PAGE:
The Lake

Photo by Markus Spiske on

Just down the road, past the old oak tree that used to stand on Mrs. Mosby’s yard, turn to the left and go about a mile or so until you can go no further. There, through the brambles and the tall leafy maples, you just might glimpse the lake at the end of the road. The lake that few people have seen and fewer still that want to go there. Not because it isn’t a beautiful lake, not because it isn’t full of lake trout, which it is, but because it is a lake of sorrows, heartache and missed fulfillment.

                The lake is home to a small flock of geese that revel in the peaceful surrounding. Free of fear from hungry predators. Free of fear from hunters that just want to put another notch on their gunstocks. The geese eat the wild grass surrounding the lake while floating on the crystal blue water with the sun shining down upon their white feathers. Truly this is a Norman Rockwell painting or even better, a Thomas Gainsborough landscape.

                It sounds magical, maybe even mystical, but the lake is neither. It is just a lake, nothing more. It doesn’t even have a name. As far as sizes go, it just barely makes it as a lake. In some parts of the world, it would only be considered a pond and not even a big pond. There aren’t any deer or elk or moose that come down to drink out of it. There is not a gentle creaking of frogs that fill the night air.  Mosquitoes and flies seem to avoid the lake. Other than the lake trout and the geese, the lake is devoid of life.

Sometimes as we go on this journey of life, we tend to forget the why and wherefore of what we are journeying for, not to mention what we are journeying to what end. In the hustle and bustle, we forget what’s important, what’s makes this life worth living. Is the lake at the end of the road the destination or is it just a fantasy?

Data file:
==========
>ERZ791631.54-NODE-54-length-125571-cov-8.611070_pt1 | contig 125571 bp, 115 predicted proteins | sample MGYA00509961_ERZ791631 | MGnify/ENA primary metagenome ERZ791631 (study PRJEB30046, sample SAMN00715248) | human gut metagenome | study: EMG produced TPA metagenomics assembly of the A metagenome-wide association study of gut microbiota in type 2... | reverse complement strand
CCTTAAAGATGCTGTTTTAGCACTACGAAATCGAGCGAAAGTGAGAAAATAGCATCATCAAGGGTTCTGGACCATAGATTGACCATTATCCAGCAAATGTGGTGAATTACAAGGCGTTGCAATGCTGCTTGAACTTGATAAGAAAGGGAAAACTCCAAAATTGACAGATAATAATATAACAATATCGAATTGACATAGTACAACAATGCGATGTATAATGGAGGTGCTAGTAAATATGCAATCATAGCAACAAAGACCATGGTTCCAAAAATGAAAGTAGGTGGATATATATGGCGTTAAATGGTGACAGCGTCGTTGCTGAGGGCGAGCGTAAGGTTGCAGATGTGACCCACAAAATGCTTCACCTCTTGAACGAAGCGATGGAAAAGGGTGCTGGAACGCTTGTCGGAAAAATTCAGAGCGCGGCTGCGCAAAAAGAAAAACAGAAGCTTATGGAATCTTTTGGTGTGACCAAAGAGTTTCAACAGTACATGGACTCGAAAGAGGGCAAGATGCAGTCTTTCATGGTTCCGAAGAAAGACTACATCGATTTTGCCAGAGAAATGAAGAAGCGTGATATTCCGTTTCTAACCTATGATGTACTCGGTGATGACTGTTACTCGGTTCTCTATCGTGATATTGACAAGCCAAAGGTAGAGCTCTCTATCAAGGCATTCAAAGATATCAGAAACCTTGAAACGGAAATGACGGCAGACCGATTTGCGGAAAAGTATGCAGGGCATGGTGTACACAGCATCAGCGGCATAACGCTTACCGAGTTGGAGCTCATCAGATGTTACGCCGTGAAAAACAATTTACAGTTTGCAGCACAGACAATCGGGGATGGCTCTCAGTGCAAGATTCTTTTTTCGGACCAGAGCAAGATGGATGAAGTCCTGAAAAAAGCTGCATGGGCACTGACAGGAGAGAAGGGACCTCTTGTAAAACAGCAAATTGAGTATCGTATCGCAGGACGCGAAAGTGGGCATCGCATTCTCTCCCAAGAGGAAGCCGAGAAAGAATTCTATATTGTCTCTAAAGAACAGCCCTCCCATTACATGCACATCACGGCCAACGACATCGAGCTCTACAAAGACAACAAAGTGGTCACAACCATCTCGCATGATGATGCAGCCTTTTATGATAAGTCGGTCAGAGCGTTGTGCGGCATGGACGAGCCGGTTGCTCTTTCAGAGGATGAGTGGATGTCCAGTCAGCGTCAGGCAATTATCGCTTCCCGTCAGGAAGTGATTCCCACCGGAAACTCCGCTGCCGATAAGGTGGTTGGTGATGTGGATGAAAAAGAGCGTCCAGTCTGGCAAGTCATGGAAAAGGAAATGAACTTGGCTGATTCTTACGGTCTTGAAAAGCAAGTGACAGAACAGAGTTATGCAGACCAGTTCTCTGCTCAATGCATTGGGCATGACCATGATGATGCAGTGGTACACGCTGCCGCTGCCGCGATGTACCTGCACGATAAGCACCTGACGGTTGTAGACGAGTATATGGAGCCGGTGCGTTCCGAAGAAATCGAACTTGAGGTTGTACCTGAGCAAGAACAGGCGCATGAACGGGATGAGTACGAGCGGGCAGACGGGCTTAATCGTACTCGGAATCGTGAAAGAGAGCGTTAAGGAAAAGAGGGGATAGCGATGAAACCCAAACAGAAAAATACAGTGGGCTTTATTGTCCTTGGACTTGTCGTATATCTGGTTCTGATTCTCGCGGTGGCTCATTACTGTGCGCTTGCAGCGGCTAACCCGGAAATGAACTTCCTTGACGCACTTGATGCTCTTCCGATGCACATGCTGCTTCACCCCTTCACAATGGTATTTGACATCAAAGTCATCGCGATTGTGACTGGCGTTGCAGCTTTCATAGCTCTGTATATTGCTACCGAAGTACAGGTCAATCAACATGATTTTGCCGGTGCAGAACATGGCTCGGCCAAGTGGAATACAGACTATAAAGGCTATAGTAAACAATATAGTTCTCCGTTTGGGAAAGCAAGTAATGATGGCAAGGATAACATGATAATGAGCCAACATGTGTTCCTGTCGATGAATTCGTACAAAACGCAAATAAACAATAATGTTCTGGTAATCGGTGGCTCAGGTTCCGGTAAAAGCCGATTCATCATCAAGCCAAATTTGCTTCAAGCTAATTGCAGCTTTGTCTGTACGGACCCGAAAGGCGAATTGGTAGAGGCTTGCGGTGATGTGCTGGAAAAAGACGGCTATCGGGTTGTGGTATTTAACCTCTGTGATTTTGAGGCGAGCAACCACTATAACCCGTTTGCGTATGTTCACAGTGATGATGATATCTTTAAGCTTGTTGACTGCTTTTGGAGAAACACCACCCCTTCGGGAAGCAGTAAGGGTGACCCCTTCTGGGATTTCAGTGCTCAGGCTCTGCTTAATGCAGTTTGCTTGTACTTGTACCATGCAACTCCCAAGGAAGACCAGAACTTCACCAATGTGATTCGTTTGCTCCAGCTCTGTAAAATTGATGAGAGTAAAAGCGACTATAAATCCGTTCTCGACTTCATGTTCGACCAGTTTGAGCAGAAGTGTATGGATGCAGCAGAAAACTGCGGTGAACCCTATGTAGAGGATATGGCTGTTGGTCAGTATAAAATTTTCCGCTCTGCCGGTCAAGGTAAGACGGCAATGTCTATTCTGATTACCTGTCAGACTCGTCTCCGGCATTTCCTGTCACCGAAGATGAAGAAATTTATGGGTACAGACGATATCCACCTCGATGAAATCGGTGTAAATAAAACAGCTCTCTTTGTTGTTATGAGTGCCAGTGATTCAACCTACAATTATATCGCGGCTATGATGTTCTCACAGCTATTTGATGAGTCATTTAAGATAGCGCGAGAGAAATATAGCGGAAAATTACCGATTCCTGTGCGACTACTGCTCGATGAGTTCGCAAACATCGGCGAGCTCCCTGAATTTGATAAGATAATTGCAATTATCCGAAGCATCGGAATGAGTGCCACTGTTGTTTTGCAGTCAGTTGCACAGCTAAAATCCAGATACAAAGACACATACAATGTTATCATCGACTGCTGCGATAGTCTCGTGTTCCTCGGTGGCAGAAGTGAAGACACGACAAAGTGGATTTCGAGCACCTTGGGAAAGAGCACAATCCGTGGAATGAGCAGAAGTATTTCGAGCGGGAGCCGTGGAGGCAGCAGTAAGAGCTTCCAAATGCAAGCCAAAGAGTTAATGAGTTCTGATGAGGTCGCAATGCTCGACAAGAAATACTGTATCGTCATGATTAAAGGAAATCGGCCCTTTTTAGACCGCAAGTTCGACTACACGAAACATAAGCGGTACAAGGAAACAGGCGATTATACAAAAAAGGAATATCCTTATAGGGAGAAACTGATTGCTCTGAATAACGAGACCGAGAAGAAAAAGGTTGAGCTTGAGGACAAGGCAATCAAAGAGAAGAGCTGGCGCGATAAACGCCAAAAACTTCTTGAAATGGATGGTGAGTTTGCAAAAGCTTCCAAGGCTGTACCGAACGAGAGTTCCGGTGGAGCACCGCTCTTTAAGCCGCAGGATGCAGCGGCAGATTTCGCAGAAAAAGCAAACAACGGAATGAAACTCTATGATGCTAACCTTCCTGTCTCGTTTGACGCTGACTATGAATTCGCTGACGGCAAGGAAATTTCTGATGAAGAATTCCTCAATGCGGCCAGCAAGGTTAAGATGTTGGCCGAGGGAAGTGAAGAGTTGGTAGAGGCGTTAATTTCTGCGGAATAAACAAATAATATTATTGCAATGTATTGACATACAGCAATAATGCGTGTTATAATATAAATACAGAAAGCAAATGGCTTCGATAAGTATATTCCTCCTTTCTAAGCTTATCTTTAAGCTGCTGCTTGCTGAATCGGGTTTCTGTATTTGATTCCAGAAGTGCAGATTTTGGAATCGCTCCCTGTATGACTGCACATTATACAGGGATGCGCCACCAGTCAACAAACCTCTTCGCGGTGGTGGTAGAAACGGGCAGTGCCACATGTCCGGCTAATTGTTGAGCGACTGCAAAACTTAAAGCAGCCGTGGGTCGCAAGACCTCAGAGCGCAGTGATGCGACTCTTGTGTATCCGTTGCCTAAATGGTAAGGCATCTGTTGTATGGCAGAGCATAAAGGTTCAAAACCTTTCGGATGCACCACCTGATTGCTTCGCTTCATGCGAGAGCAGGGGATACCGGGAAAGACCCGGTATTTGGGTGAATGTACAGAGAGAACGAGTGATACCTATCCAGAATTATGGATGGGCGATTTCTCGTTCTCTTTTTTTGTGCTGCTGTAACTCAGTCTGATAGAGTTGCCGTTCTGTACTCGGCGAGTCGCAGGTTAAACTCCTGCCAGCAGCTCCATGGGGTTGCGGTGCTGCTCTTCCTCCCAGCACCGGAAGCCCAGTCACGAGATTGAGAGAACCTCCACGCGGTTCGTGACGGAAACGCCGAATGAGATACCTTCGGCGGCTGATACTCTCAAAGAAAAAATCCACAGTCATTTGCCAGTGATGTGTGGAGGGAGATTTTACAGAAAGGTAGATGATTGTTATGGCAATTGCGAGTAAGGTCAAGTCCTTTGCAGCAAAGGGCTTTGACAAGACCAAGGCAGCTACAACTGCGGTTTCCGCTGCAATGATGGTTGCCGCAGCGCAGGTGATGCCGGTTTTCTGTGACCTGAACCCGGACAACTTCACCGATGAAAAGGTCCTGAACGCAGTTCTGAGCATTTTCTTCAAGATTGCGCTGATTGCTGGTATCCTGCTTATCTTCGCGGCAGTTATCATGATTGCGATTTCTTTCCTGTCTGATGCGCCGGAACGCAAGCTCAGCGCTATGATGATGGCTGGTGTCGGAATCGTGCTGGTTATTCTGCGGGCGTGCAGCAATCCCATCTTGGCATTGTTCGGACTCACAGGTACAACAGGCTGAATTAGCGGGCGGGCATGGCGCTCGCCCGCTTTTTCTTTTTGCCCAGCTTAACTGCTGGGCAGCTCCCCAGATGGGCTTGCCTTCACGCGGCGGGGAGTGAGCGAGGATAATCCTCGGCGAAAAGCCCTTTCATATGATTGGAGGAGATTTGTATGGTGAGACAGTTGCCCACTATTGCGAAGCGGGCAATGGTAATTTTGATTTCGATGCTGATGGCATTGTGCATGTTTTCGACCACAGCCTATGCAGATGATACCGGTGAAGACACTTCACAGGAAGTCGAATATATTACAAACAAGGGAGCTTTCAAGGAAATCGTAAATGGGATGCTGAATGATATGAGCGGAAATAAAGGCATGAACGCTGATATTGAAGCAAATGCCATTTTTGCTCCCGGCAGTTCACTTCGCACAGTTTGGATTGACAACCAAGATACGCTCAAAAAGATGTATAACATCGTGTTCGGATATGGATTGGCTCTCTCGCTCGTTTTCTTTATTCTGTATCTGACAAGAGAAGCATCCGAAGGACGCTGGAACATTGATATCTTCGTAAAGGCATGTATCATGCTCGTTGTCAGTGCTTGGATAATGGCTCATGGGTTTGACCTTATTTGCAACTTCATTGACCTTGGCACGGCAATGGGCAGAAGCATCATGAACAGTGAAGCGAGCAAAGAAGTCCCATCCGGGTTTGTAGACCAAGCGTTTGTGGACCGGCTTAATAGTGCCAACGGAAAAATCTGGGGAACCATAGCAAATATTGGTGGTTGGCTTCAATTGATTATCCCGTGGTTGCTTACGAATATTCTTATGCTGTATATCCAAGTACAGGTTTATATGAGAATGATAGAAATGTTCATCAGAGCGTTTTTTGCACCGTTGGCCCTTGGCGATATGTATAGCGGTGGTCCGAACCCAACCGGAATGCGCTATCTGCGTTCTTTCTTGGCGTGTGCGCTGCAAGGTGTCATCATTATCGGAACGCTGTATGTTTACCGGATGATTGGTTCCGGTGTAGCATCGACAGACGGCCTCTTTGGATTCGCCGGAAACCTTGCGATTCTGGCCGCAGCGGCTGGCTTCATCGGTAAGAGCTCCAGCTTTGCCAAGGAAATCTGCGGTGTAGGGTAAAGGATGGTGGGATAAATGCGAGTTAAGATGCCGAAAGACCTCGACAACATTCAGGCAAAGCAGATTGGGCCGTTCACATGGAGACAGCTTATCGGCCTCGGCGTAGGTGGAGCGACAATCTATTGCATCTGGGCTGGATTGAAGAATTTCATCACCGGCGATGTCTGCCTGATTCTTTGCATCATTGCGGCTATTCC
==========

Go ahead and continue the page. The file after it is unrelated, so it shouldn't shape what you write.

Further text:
Heavy thoughts on a rainy weekend for sure, but really, just what else do we have if not the time and the inclination to reflect on life in this, our twilight of years. How often do you spy an old person sitting placidly on the porch of a well-maintained but somewhat worn house? They sit in a comfortable chair or sofa or even in a rocking chair, staring off into space. Not seeing, but at the same time seeing more than you or I will ever know. Are they still searching for the lake at the end of the road? Peering through the brambles and leafy maples, but knowing deep in their soul that they never made it to the lake.

                Pondering the choices they made in life, wondering if things would have been different if they had chosen this path or that path. A somewhat pointless exercise it may seem, but truly can it be pointless if it just might provide insight into what took them to the shady porch in the warm summer afternoon? The person on the porch may have a chance to realize that the lake at the end of the road is not that far away, even a chance to see a glimpse of it out of the corner of the eye. They may even in a moment of insight realize just what the lake at the end of the road means.

                For all of us, there is an end. Whether it be heaven, hell or something in between. I would like to think it is the lake at the end of the road where the trout always bite amid the gentle honking of the geese. Where bugs and mosquitoes are never there. I’ll finally be at peace with my heartache, my sorrows and missed opportunity. One day, I hope to finally find the lake at the end of the road.

8 thoughts on “The Lake

  1. No regrets! Unless you have a time machine, the only thing that matters is now and what you do with it from today forward. And remember Marcus Aurelius:

    “To love only what happens, what was destined. No greater harmony.”

    Liked by 2 people

  2. Pingback: *Press This* The Lake #216 | Its good to be crazy Sometimes

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